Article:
A Weblog Dedicated to the Discussion of the Christian Faith and 21st Century Life

A Weblog Dedicated to the Discussion of the Christian Faith and 21st Century Life
I do not seek to understand that I may believe, but I believe in order to understand. For this also I believe, –that unless I believed, I should not understand.-- St. Anselm of Canterbury (1033-1109)

Wednesday, December 09, 2020

Advent: Faith, Trust, and Pixie Dust

by Lindsey Funtik, Coordinator of Volunteer Ministries, Ashland First United Methodist Church,  Ashland, Ohio.
Why is faith such an elusive concept to grasp? Ask anyone and they will talk about trusting in things and believing in things and, while I agree, while I have a faith upon which I have built my life, defining what it means feels like cupping water in my hands. It lingers there, cool and sweet, but I cannot hold it for long. It is not concrete, but fluid. It lives and moves and has its being in me. But that's all I really know in the midst of this moment. 

One thing I do know, however, is the story of Peter Pan. It is an old favorite in all its many forms and, when someone says faith, I complete the sentence:…trust, and pixie dust! That’s how you fly. You can lift into the air, explore the stars (head toward the second one to the right and straight on 'til morning), swirl and twirl above all life's hardness and the inevitability of growing up if you just have faith, trust, and a little bit of pixie dust.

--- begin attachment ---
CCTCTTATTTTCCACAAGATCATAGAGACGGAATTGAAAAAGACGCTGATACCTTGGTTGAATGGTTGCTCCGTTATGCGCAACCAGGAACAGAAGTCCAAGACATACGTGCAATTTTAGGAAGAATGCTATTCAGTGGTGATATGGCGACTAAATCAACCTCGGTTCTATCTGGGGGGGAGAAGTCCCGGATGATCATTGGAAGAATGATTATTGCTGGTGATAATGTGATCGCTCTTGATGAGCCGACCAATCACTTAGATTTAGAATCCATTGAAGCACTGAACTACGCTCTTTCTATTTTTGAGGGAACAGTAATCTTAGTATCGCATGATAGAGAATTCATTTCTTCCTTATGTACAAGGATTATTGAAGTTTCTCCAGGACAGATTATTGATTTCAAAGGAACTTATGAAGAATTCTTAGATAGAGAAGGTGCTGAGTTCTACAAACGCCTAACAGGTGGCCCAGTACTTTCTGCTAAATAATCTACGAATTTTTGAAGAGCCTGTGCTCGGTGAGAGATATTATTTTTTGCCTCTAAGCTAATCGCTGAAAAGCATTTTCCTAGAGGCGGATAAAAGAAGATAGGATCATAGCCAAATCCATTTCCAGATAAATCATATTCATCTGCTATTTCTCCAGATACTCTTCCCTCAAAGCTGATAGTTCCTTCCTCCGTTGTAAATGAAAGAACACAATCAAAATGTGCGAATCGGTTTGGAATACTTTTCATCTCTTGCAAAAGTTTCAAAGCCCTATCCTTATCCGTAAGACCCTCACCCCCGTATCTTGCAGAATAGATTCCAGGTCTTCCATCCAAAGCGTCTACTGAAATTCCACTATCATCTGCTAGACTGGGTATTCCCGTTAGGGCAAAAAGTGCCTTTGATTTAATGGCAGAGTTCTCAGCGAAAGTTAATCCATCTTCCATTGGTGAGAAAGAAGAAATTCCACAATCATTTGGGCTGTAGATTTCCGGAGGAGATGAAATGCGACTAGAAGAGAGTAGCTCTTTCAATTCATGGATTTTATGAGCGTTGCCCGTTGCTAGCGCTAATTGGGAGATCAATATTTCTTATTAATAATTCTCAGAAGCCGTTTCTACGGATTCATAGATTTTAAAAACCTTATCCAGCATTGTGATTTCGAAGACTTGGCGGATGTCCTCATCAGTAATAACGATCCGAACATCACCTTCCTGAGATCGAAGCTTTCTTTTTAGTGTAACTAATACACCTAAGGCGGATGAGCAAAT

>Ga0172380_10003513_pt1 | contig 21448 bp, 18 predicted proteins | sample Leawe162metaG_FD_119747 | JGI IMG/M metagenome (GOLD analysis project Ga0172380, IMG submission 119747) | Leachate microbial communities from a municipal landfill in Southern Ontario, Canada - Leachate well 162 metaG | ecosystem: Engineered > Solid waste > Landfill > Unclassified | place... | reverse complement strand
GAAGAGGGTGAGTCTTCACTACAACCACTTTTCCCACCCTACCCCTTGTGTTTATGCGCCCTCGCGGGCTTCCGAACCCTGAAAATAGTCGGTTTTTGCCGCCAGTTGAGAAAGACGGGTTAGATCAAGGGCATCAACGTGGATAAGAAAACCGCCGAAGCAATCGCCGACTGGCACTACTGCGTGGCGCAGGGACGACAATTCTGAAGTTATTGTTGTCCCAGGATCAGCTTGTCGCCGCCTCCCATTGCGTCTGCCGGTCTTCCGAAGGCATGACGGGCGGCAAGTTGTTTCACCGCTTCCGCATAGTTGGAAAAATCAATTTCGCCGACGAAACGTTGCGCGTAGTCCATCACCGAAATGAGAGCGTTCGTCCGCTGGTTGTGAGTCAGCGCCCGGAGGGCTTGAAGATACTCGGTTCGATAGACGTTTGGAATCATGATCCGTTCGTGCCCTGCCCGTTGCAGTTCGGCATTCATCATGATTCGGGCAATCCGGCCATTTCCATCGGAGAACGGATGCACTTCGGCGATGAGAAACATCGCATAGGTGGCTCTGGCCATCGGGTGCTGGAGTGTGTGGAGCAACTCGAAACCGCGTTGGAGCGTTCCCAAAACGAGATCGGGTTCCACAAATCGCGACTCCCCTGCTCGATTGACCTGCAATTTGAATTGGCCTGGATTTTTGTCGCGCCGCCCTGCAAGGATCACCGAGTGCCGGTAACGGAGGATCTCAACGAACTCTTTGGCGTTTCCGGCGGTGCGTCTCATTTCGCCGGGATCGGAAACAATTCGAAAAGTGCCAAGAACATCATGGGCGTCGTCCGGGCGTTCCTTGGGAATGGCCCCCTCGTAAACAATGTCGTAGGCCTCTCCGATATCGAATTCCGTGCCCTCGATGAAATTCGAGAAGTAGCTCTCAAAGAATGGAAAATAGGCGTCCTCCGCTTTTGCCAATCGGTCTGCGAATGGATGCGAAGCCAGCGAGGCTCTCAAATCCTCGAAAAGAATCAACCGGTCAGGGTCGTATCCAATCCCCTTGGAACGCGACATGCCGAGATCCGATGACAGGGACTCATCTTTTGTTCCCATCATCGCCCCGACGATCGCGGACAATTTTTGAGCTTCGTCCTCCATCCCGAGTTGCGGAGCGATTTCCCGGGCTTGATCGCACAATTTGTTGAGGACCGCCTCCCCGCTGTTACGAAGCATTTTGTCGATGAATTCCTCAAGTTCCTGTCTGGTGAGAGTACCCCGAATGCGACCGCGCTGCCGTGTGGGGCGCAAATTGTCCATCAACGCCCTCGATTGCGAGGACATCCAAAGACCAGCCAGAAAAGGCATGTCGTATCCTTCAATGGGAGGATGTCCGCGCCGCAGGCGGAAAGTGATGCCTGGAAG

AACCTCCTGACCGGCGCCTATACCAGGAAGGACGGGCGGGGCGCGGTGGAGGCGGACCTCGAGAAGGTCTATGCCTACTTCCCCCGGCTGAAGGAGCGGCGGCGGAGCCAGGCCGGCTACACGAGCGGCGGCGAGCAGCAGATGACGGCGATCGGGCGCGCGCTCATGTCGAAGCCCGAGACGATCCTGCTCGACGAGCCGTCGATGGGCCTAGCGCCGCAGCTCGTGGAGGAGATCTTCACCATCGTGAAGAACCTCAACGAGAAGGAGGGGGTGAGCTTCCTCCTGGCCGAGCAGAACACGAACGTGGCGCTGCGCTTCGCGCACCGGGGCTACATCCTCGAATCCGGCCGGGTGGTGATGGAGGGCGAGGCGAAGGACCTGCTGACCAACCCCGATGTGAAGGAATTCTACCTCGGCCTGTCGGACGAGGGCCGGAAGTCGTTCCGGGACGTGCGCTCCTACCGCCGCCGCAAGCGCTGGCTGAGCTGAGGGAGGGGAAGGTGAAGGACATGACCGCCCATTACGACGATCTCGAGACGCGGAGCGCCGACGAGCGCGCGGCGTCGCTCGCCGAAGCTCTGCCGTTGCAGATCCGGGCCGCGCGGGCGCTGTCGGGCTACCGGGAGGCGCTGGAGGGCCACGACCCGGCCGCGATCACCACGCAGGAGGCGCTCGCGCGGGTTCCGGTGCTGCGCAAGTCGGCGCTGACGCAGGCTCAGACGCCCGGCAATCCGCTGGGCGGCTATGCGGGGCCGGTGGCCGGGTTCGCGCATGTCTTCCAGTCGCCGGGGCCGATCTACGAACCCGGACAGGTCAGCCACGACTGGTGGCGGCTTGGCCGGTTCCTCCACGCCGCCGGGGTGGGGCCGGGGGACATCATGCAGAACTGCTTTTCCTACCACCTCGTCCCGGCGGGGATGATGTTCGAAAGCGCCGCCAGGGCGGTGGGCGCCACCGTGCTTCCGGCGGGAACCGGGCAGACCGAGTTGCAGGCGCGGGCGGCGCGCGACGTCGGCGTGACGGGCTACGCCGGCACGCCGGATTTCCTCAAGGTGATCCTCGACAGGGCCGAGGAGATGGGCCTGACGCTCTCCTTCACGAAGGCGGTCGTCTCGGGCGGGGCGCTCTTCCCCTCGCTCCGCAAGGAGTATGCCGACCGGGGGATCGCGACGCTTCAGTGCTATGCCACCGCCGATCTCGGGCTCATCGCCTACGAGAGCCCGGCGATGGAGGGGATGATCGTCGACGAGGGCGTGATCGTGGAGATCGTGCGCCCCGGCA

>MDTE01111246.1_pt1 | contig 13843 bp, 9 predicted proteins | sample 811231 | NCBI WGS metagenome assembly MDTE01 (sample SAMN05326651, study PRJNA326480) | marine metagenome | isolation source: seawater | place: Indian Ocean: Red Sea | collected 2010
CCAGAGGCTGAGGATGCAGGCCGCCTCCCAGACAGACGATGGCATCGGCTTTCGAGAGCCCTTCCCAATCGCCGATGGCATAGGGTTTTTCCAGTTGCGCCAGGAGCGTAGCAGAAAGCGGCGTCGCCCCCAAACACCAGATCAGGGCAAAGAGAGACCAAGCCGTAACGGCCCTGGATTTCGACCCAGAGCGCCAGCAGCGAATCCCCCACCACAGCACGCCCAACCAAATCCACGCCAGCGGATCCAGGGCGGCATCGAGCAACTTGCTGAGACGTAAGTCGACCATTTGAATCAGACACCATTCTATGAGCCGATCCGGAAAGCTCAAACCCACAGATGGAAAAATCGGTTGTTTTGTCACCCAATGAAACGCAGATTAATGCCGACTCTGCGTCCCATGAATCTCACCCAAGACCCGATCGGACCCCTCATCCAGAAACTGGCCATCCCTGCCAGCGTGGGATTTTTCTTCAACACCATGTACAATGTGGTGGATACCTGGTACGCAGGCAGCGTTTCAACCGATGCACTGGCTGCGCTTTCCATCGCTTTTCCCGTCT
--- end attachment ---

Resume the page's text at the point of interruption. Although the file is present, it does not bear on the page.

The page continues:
If only this were true. If only we could be weightless through belief. Sinner saved by grace though I am, sometimes my shoes are still leaden and my heart is still clasped in irons and the daily act of contending with gravity continues to be just that, daily. I wish I could fly; I think we all have wished it a time or two since we first visited Never Never Land. Yet our feet are firmly on the ground, faithful or no. 

But then I think of Tinkerbell, a small and feisty ball of light that guides our ever-young hero on and on through the velvet black of shadows. It’s true that Peter does not always realize how much he needs her as he flits in and out of adventure and mischief, but she is there, the third sister to faith and trust. She's elusive and she's mysterious and she is hard to tame, but she's there. 

In the thick of Peter's story, Tinkerbell’s light dims. Children everywhere have to clap their hands and lift the refrain, "I do believe in fairies! I do! I do!" I know they probably grew up to doubt, to forget, but I like this scene: faith brings life; faith brings back the light. 

So now, in the dark inhale of waiting before the quiet exhale of the manger, I am choosing the kind of faith where I clap my hands with abandon. "I do believe in the Lord's goodness! I do believe in His transformation! I do believe in Jesus Christ, the Son of God, who has called me and redeemed me and loves us all! I do! I do!"

I have faith that any dimming light within me will glow anew at this choice. That choice, that leap, is all it really takes to fly.

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